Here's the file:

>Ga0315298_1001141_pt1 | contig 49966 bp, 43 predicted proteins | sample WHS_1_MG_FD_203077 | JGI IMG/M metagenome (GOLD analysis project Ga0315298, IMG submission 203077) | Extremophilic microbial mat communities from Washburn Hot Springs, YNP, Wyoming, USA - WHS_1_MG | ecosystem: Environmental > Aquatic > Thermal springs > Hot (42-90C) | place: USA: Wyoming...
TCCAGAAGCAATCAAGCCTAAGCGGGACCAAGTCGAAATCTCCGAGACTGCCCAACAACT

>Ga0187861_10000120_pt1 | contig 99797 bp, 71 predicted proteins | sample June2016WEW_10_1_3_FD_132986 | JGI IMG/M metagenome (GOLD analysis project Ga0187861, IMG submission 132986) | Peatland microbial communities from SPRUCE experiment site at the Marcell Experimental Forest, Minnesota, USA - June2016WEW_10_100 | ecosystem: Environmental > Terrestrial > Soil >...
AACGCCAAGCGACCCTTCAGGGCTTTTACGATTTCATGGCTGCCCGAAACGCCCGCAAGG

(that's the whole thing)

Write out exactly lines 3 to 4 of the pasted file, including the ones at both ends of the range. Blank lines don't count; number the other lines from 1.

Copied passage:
>Ga0187861_10000120_pt1 | contig 99797 bp, 71 predicted proteins | sample June2016WEW_10_1_3_FD_132986 | JGI IMG/M metagenome (GOLD analysis project Ga0187861, IMG submission 132986) | Peatland microbial communities from SPRUCE experiment site at the Marcell Experimental Forest, Minnesota, USA - June2016WEW_10_100 | ecosystem: Environmental > Terrestrial > Soil >...
AACGCCAAGCGACCCTTCAGGGCTTTTACGATTTCATGGCTGCCCGAAACGCCCGCAAGG